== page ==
Weather forecasters often talk about the computer models they use to help predict snow, but are they just for the pros? Not at all. Most of the data used by meteorologists are widely available online. Knowing the right models to look at can help you read between the lines of the forecast and find those blue sky days, even those with fresh powder awaiting you.
The term “weather model” is not very helpful and makes it seems like there’s a black box of wizard-like technology that somehow predicts the weather. Actually, weather models are quite simple to explain: They are computer programs. Just like Microsoft Word or your favorite video game, a weather model is made of special code that is run by a computer. In other words, a model is a computer algorithm which predicts the weather (the entire process is known as “Numerical Weather Prediction”), typically run on huge government computers, by the U.S. and other governments, or institutions such as the ECMWF
This code takes in current weather data, computes the answers to complicated physics equations and generates a weather forecast for hours, days, and weeks into the future. It’s merely a simulation of the future state of the atmosphere. And you don’t have to do the computing yourself.
You can take a big-to-small approach when looking at weather models. First, look at models that cover the globe (or a large area of it) and then look for more detailed models that cover specific geographic areas you are most interested in. It’s best to get a general idea of the weather patterns and then look for a more detailed, nuanced view.
Types of Weather Models
The most well-known large-scale models often referred to by that knowledgeable meteorologist standing in front of a “green screen” on TV are the American GFS (Global Forecast System), the European (sometimes called the ECMWF), the Canadian (sometimes called the GEM), the UKMET (from the United Kingdom) and the American Navy’s model (FNMOC). These models cover large areas and therefore are not always the most accurate when it comes to forecasting snow amounts in the high mountain peaks. The ECMWF is generally considered the most accurate, just slightly so, than the American system.
However, they do provide access to weather predictions worldwide. The most accurate model, on average, is the European model. But remember that any model can be more accurate at any time and for any specific area, so it’s often best to look at a few models and determine which models are consistent with one another and which are outliers.
Smaller-scale models don’t cover as much area, and for this reason, they can be more detailed for the areas that they do cover. The limitation is usually computer power. More detailed models need additional computer power to crunch through the additional data, so the trade-off is that these models can only cover a very specific area. The models that fall into this category are the American NAM (North American Model), the American RUC (Rapid Update Cycle), and the American HRRR (High-Resolution Rapid Refresh). While the global models often predict weather out to 15 days, these models focus more on the short-term weather. The NAM predicts out to 84 hours (3.5 days), the RUC only forecasts out to 18 hours, and the HRRR offers 12-hour predictions.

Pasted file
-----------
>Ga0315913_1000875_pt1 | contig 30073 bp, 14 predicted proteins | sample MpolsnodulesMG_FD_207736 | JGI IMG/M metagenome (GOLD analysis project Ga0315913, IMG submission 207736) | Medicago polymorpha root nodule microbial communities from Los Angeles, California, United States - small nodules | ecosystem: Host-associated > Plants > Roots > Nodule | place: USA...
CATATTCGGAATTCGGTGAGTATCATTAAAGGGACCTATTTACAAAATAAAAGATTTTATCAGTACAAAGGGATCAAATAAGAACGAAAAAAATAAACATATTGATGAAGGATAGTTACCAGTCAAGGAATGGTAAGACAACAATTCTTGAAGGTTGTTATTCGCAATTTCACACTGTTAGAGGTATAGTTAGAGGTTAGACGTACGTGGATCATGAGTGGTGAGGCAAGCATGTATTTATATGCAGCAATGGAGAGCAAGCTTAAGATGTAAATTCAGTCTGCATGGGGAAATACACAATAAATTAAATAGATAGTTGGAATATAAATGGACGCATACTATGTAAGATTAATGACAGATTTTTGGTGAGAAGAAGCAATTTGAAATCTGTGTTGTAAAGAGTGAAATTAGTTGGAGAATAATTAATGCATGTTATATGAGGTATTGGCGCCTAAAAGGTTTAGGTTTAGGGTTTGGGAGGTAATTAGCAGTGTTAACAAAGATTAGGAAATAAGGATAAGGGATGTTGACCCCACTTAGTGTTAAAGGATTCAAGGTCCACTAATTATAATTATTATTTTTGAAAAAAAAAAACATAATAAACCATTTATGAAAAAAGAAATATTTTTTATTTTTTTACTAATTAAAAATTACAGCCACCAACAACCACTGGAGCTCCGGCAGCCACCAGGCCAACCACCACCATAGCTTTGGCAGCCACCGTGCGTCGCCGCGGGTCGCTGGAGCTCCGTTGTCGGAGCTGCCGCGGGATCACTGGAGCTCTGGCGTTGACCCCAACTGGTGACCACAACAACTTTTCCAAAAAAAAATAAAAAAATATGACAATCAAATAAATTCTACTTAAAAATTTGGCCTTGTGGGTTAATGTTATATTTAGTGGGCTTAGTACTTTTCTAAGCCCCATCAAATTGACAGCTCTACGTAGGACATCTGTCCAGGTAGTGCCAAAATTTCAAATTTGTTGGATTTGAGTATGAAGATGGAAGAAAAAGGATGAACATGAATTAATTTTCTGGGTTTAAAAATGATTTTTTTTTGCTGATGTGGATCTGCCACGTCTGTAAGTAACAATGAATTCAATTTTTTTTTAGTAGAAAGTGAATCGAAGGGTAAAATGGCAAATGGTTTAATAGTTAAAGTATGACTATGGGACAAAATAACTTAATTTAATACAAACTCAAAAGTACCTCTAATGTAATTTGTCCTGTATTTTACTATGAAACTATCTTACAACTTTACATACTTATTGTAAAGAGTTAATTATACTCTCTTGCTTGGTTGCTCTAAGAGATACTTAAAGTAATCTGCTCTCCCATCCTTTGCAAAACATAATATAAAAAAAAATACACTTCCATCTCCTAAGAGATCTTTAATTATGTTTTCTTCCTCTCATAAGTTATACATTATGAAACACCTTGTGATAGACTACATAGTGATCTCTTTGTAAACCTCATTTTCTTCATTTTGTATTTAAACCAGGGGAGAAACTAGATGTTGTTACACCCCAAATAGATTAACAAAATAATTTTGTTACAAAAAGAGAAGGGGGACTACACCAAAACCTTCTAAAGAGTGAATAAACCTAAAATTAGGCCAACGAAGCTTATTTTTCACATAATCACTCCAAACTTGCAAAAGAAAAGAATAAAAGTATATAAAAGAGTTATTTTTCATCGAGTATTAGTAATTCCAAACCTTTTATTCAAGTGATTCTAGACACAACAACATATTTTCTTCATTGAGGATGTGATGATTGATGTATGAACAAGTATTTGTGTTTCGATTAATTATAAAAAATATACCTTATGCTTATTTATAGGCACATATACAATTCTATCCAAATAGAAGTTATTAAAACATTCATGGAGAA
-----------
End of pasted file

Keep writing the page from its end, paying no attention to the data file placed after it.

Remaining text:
The benefit of using these short-term and highly detailed models is that they update frequently. While the global models and the NAM update every six hours, the RUC and HRRR update every hour. This is very helpful as a storm is moving in or is in progress. Of course, no weather model is perfect, so when you’re forecasting for a storm that’s close by or in progress, you should supplement the model information with current radar and satellite trends. This is called nowcasting and can be as difficult as longer-range predictions.
Reading Weather Models
Read the station models at each point of observation. If your weather map has station models, each one will plot the temperature, dew-point, wind, sea level pressure, pressure tendency, and ongoing weather with a series of symbols. Temperature is generally recorded in Celsius degrees and rainfall is recorded in millimeters.
One other piece of information that will help you decipher weather models is knowing which charts to look at. Precipitation is often the preferred chart and it gets to the heart of what we skiers and riders are searching for—snow. But other maps can be helpful as well. The 700 mb map shows conditions near the mountain tops of western U.S. resorts (10,000 feet), and this is helpful in knowing temperatures, wind speed and wind direction. The 850 mb map is similar but shows conditions at about 5,000 feet in elevation, which is more representative of the higher east coast resorts. And the 500 mb vorticity map will show the location of storm energy around 18,000 feet, which helps to pinpoint areas of potentially heavier precipitation.
There are plenty of websites that provide this model data for free, so search around and find one you like. Once you start looking at the model data, you could become addicted. Go ahead and out-forecast that talking head on TV. Media.bom.gov.au offers up plenty of tips on how to read the models, mostly provided by non-meteorologists so they are easy to understand.
It is practically impossible to give you a perfectly accurate prediction of the weather. However, using a station model, meteorologists are capable of giving you a near-perfect representation of the weather, which is exceptionally essential for pilots, drivers, and many more.
Some fun facts
Are these forecasting models a relatively new thing? Yes. They came into use shortly after World War 11 (1949 to be exact). George Cowling, the BBC’s first weatherman, hopped in front of a weather map in 1954 (although it was likely a blue screen in those days). Some experiments were made in the U.S. during the war years via the DuMont Television Network. The models sure beat those old weather balloons.